Vaccine tsar says EU will get AstraZeneca doses over which UK made claim.

AstraZeneca has agreed that almost all the Covid vaccine doses made in the Netherlands over which the UK has made a claim will stay in the EU, as Brussels’ vaccine tsar said Europe was now on track for an “almost normal” tourist season.

Thierry Breton, the European commissioner leading the bloc’s vaccine taskforce, said the chief executive of AstraZeneca had confirmed to him that all but 1.2 million to 1.5 million doses at the Dutch plant would now be delivered to EU member states.

The Dutch factory, where the Anglo-Swedish firm’s subcontractor, Halix, makes the Oxford/AstraZeneca vaccine, produces about 7.5 million doses a month, over which the UK claimed it had a contractual right during recent talks.

Whitehall officials had proposed a 50/50 split but Mr Breton, a French former finance minister, said Pascal Soriot, AstraZeneca’s French-born chief executive, had recognised that all but one batch of the jabs would go to EU residents.

“I organised a [video teleconference] between the CEO of Halix and the CEO of AstraZeneca, and finally the CEO of AstraZeneca recognised that all the production of Halix was planned to support the EU delivery. That is all I can tell you,” Mr Breton said.

“The CEO of AstraZeneca told us that, in fact, since February all the production of Halix has been planned to be delivered to Europe except, he said, one batch, to be very precise.

“AstraZeneca has a commitment: they have committed 70 million in quarter two [of the financial year] and I know that 70 million is AstraZeneca’s production, more or less, of Halix and Seneffe [a plant in Belgium],” Mr Breton added.

“This is why I think that they will deliver this commitment, but I just remind you that at the beginning the contract was 180 million, so they reduced drastically what they could do.”

‘Commercially sensitive’

A spokesman for AstraZeneca declined to comment. A UK government spokesman said: “We are continuing to make exceptional progress through the rollout of our vaccination programme and remain confident in our supplies. The details of any commercial vaccine supply agreements between national governments and AstraZeneca are commercially sensitive and a matter for those two parties.”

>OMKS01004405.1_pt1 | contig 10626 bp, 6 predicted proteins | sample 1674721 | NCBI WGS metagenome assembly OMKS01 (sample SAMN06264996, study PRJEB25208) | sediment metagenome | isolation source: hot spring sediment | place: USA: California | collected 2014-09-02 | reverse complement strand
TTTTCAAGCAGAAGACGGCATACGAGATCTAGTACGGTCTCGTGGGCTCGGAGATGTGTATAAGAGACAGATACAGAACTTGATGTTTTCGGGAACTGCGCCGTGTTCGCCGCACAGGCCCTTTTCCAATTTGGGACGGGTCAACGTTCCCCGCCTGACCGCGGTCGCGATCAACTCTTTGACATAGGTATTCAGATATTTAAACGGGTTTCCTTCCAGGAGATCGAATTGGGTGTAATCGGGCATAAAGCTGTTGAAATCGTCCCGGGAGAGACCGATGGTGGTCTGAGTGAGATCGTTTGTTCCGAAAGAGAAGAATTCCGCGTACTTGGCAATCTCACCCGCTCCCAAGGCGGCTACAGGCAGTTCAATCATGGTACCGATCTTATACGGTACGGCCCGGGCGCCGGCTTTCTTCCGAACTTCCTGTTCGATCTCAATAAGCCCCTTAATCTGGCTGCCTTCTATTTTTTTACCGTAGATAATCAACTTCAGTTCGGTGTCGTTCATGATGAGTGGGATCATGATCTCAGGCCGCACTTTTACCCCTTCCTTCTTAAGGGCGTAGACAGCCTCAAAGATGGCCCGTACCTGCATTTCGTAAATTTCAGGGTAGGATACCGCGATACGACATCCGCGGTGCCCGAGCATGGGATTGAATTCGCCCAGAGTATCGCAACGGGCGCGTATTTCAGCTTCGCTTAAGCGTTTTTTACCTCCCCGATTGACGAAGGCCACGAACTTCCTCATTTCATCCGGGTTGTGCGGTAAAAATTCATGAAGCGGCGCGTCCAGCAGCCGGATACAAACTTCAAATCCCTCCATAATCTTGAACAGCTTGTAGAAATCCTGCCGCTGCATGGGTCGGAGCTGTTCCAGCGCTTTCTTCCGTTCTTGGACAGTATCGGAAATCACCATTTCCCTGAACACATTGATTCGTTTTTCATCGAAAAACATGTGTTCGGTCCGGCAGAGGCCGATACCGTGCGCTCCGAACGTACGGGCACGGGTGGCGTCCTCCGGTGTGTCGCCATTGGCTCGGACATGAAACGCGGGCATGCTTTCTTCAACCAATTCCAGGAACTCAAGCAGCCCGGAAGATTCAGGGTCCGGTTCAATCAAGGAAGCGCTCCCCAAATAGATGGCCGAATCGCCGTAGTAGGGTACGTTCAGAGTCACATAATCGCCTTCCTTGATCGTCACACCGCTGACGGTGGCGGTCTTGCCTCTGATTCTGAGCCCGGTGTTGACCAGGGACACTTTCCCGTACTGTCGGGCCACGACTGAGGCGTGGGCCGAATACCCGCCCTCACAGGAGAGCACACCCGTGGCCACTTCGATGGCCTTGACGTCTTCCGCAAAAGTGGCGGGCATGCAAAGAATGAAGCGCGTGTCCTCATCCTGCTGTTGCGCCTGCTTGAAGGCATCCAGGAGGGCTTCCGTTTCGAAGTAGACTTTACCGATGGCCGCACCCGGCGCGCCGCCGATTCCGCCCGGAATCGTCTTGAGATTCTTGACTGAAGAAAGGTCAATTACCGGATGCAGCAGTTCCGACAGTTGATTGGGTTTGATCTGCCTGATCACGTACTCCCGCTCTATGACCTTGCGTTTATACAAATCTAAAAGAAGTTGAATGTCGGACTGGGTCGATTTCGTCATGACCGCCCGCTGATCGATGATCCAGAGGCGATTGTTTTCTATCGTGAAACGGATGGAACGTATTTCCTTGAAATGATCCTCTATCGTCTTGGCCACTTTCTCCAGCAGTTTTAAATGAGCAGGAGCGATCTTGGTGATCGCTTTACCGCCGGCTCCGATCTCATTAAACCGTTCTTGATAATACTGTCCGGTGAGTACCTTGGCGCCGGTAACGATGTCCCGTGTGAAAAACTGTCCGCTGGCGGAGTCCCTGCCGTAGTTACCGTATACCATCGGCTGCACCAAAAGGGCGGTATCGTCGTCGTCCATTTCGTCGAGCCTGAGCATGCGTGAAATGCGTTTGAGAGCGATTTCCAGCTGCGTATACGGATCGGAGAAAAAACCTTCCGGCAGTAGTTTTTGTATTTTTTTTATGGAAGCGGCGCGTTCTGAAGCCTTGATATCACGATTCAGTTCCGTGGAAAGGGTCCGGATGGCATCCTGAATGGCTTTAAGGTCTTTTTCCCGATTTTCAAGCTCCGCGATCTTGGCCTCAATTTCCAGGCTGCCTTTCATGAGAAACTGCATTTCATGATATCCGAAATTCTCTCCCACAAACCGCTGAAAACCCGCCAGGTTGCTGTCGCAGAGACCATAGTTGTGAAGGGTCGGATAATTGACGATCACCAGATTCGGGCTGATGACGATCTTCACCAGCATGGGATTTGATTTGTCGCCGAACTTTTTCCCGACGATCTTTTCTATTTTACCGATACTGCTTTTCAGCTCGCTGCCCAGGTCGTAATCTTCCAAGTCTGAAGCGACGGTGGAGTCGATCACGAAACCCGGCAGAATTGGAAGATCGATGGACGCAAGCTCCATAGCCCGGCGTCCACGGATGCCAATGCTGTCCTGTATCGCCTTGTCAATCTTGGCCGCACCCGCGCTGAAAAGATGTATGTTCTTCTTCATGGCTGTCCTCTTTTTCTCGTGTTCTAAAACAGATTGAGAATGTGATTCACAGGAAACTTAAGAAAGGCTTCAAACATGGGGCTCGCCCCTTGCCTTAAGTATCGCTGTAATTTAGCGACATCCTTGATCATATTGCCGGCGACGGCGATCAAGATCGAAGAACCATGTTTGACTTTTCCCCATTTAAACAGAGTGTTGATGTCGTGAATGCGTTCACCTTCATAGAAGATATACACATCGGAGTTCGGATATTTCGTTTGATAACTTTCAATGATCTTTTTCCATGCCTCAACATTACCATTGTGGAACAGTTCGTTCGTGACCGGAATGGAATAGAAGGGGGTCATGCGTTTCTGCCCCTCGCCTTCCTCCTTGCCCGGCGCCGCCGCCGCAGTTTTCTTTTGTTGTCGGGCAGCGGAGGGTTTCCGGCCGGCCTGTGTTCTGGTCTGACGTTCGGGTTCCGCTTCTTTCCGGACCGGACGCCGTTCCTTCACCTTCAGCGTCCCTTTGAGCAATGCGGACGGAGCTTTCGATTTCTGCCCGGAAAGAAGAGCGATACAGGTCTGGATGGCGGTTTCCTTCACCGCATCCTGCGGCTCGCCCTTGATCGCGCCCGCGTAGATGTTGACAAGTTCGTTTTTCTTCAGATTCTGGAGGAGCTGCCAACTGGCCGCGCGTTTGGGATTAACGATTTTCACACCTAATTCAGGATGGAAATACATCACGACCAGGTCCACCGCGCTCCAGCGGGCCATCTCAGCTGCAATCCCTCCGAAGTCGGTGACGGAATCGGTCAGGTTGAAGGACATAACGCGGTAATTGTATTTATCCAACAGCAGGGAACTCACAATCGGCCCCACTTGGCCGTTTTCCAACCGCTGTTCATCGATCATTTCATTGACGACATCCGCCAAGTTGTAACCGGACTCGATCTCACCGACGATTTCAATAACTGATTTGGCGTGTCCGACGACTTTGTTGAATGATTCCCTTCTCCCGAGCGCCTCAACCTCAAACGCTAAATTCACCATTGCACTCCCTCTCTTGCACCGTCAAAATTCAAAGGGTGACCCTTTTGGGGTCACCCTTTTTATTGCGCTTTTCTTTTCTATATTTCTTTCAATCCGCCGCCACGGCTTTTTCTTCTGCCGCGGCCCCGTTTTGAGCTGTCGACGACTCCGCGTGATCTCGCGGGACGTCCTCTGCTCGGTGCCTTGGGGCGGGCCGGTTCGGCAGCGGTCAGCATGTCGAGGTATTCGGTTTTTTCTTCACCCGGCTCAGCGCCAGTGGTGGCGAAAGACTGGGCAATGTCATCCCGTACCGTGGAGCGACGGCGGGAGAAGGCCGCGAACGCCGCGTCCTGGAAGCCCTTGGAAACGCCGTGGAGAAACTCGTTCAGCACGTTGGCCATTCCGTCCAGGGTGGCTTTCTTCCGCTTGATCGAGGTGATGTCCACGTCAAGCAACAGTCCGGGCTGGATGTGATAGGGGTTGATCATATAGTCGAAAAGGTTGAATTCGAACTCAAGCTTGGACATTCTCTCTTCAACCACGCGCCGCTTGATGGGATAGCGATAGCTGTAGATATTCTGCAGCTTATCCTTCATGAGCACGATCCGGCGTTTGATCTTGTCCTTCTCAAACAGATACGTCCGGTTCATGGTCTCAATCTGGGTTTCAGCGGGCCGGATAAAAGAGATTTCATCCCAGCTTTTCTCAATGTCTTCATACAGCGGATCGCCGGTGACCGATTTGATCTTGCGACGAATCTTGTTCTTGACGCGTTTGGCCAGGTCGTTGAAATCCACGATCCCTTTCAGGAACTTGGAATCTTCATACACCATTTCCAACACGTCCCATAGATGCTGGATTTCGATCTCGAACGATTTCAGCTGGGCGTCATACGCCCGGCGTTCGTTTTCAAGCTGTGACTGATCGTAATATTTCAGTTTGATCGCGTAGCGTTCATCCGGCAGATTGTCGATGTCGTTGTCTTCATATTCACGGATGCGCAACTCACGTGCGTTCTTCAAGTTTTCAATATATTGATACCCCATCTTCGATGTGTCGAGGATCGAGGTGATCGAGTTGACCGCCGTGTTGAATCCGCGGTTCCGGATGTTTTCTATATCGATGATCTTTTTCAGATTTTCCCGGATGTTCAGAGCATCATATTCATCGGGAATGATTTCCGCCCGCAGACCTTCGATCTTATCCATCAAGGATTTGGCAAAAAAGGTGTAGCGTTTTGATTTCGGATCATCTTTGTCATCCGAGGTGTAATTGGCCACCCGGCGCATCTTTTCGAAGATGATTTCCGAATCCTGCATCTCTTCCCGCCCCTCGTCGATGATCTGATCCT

Sir Tim Barrow, the UK’s former ambassador to the EU, had been in talks until late last Thursday in Brussels with aides to European commission president Ursula von der Leyen seeking a deal on the Dutch-made jabs and wider issues around vaccine production.

The stockpile at the plant in Leiden, in south Holland, had been seen in Whitehall as a key part in making up a shortfall in production in the UK and deliveries from India, where the government has, in effect, imposed an export ban on AstraZeneca doses made by a subcontractor, the Serum Institute.

UK government funding

Oxford University, which was given more than £65.5 million in additional UK government funding last year to work on its vaccine, has been in a commercial relationship with the Halix plant since April 2020, but Mr Breton dismissed suggestions that this had any bearing on rights to the doses.

“In the discussion I had at the beginning with the CEO of AstraZeneca, I understood, he told me, that the ramp up of Halix has been financed by the British government,” Mr Breton said.

“And it happens that when I went to visit the site and I asked how much they’re received from the British government, the chairman and the CEO were there and they told me ‘zero’. So in fact, I asked three times a question and I got three times the same answer.”

The commissioner added that the performance of the 27 member states’ vaccine rollout would have been superior to that of the UK if they had not had issues with AstraZeneca, which was only able to produce 29.8 million doses in the first quarter of this year – less than 25 per cent of its initial commitment.

“If AstraZeneca had delivered the way it should have delivered to us, like I understand it did in the UK, we will have been exactly in the same situation, even really better, than the UK today, which did get a great organisation through the NHS to vaccinate people,” Mr Breton said.

He added that despite the issues in the first few months of the year, the EU was on target for its goal of fully vaccinating 70 per cent of the adult population by July 14th.

The EU expects to be supplied with 360 million vaccine doses in the second quarter, with a production capacity of two billion by the end of the year.

Mr Breton, a former chief executive of the French IT company Atos, claimed this would allow people to enjoy something close to a normal summer holiday in just a few months’ time.

He said: “We will be in a much better position probably to travel again, to have a social life and to hopefully, because this is also part of my responsibility, to have an almost normal tourist season, which is very important. This is why I’m pushing so hard on member states to tell them that they need to organise themselves.” – Guardian

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